Executive Compensation Philosophy and Objectives

42   

Primary Elements of the Company’s Executive Compensation Program

42   

Process for Determining Named Executive Officer Compensation

44   

Determining Executive Compensation for 2020

48   

Vesting and Payout of 2018 Performance-Based Long-Term Incentive Awards

49   

Responsible Share Usage

49   

Other Elements of the Executive Compensation Program

51   

Employment Letters and Consulting Agreements

53   

Executive Severance Plan

54   

Change in Control Arrangements

55   

Effect of Tax and Accounting Considerations on Compensation Design

55   

Compensation Committee Report

55   

Compensation Committee Interlocks and Insider Participation

56    EXECUTIVE COMPENSATION
56   

Summary Compensation Table

57   

CEO Pay Ratio

58   

Grants of Plan-Based Awards

60   

Outstanding Equity Awards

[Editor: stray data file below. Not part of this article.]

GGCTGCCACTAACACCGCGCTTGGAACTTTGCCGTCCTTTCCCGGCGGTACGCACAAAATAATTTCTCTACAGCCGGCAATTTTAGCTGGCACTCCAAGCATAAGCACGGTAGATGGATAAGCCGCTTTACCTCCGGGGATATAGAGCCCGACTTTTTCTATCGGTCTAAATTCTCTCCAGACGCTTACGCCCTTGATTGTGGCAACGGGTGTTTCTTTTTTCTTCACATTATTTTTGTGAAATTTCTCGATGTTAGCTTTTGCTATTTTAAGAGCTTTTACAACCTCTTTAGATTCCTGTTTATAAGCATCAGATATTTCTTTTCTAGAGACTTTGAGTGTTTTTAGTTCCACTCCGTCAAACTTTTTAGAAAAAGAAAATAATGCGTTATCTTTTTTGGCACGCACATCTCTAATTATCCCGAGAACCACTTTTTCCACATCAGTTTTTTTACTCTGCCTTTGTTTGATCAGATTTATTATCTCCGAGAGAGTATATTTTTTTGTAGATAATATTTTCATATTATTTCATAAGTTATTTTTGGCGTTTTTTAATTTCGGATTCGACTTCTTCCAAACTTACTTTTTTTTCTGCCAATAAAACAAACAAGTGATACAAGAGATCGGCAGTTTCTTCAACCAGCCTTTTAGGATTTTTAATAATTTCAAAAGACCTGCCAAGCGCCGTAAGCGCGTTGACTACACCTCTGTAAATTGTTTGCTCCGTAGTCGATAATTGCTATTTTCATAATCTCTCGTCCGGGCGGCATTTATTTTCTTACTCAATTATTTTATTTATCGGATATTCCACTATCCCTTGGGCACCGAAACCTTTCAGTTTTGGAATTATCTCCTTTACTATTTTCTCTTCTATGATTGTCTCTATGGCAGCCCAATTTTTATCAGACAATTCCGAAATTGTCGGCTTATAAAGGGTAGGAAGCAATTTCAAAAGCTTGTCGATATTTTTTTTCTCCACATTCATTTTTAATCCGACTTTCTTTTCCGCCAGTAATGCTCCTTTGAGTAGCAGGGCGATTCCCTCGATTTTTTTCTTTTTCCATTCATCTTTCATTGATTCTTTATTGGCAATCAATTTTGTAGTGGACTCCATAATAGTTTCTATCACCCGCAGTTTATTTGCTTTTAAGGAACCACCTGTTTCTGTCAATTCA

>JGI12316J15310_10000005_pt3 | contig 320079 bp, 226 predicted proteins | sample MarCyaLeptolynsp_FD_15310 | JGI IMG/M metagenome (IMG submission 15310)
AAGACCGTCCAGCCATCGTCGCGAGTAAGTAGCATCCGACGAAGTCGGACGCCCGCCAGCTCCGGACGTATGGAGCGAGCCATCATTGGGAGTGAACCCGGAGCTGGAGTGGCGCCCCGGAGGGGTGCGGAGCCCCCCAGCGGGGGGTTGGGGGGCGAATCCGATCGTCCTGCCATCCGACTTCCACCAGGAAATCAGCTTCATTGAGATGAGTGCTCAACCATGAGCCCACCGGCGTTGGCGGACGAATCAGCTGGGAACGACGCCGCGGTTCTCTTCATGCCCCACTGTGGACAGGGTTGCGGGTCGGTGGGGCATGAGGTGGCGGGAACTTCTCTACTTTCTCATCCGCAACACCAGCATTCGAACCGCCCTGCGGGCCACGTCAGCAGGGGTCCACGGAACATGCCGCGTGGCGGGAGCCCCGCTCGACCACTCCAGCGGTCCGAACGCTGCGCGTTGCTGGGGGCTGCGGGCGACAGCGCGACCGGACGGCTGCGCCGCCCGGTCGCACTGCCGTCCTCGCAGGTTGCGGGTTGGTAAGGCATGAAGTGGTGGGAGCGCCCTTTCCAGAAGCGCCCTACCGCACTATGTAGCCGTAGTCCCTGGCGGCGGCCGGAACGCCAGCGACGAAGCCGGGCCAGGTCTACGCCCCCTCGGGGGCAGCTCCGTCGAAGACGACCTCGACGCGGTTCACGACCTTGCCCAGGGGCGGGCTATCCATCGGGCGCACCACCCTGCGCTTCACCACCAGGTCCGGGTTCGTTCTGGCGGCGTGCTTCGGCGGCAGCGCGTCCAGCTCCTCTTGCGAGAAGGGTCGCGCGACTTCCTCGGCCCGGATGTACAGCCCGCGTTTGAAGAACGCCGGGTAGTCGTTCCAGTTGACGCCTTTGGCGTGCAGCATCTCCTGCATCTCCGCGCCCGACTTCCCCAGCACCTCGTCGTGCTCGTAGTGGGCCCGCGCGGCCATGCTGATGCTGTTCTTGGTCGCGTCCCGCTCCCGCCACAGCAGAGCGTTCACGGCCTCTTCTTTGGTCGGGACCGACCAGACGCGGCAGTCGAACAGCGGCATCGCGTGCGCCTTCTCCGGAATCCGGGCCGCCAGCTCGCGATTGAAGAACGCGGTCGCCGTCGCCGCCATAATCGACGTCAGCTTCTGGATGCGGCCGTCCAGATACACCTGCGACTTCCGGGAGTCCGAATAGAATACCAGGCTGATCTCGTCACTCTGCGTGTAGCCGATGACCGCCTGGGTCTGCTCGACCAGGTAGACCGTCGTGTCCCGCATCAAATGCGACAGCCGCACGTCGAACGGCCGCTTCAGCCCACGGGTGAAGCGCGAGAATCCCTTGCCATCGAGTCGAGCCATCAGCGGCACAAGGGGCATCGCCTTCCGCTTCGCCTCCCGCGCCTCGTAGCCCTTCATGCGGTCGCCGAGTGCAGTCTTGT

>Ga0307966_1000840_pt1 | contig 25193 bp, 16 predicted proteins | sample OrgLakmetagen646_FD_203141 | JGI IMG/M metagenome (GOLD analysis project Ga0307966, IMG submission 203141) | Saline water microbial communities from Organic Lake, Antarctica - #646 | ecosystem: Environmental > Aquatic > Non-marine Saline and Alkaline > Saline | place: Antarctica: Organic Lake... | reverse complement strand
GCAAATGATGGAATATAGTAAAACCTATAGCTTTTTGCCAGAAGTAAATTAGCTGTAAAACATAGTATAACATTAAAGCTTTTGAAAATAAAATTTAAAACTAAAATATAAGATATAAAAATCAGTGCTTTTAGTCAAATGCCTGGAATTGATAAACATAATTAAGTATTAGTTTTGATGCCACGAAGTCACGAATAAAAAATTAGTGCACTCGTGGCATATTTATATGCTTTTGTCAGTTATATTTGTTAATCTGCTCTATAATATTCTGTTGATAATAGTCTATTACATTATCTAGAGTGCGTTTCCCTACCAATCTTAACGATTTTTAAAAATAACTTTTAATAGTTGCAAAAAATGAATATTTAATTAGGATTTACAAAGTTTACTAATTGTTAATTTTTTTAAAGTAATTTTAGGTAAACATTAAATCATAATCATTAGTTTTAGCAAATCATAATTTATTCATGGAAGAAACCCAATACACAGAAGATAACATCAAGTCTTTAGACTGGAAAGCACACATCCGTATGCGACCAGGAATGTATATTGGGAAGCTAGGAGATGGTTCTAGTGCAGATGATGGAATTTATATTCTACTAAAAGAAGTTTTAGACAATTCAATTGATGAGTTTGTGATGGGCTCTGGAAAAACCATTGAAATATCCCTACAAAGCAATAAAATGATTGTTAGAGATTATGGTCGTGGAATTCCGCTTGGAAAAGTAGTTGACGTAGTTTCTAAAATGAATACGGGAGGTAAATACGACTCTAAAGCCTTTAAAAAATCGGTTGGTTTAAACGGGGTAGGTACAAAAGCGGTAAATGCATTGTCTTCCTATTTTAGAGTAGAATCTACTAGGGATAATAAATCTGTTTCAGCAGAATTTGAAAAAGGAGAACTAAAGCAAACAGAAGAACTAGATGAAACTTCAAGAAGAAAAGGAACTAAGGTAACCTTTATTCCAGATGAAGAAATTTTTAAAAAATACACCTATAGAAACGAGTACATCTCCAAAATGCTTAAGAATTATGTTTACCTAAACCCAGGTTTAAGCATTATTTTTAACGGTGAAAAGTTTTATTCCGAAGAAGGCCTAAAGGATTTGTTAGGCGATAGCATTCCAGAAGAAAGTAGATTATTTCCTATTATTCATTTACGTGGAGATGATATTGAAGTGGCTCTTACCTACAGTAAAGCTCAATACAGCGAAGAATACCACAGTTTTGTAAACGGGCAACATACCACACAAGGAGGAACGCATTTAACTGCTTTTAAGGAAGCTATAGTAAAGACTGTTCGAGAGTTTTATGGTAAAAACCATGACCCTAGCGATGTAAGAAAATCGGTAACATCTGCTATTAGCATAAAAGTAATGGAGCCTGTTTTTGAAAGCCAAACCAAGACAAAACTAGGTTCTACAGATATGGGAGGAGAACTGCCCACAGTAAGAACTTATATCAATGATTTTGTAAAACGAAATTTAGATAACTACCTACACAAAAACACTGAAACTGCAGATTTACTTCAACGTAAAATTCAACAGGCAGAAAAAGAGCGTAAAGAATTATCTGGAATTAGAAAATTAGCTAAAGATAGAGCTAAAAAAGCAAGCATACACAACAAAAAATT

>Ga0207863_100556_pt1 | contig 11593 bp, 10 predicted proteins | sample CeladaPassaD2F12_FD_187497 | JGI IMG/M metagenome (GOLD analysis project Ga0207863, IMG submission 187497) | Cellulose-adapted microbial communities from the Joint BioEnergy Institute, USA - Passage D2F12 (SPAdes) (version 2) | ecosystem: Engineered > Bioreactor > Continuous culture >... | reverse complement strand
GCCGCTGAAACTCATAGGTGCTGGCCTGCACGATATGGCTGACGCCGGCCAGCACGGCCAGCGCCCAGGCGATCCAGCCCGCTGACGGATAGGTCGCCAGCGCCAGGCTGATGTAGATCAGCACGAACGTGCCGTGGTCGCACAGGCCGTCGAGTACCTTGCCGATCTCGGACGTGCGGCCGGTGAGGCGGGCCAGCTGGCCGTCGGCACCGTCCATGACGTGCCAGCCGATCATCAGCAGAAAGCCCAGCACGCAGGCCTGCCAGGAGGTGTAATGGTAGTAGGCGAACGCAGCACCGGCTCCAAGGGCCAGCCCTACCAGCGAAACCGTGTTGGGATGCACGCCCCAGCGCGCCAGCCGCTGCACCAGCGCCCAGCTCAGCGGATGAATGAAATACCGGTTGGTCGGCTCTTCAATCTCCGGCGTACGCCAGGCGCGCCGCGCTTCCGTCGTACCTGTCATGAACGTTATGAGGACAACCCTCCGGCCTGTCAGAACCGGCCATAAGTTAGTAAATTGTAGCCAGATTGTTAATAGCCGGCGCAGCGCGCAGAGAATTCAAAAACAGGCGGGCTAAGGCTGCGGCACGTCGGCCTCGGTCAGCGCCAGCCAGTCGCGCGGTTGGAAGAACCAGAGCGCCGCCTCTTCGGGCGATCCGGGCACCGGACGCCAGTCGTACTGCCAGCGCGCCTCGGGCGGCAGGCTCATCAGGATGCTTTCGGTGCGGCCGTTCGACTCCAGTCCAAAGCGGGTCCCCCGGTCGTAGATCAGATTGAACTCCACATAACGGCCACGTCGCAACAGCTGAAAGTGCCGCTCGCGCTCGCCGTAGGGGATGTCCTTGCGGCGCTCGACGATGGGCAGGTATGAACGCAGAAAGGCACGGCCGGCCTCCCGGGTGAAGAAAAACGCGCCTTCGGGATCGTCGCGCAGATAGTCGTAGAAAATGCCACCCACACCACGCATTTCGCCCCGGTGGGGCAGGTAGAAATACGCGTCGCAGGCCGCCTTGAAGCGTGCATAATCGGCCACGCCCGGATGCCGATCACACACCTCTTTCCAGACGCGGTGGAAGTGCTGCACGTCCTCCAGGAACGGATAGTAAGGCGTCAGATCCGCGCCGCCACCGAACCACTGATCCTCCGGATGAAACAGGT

61   

Option Exercises and Stock Vested

61   

Potential Payments Upon Termination or Change in Control

66    DIRECTOR COMPENSATION
66   

Director Compensation Overview

68   

Director Summary Compensation Table

70    INFORMATION ABOUT THE ANNUAL MEETING, VOTING AND PROXY MATERIALS
76    OTHER INFORMATION
76   

Stockholders Sharing the Same Address

76   

Stockholder Proposals for 2022 Annual Meeting

77   

Advance Notice Proposals for 2022 Annual Meeting

77   

Transaction of Other Business

78    APPENDIX – Reconciliations of Non-GAAP Financial Measures
 

 

NuVasive, Inc.  |  2021 Proxy Statement  |  TABLE OF CONTENTS


LOGO

 

2021

 

Annual Meeting

of Stockholders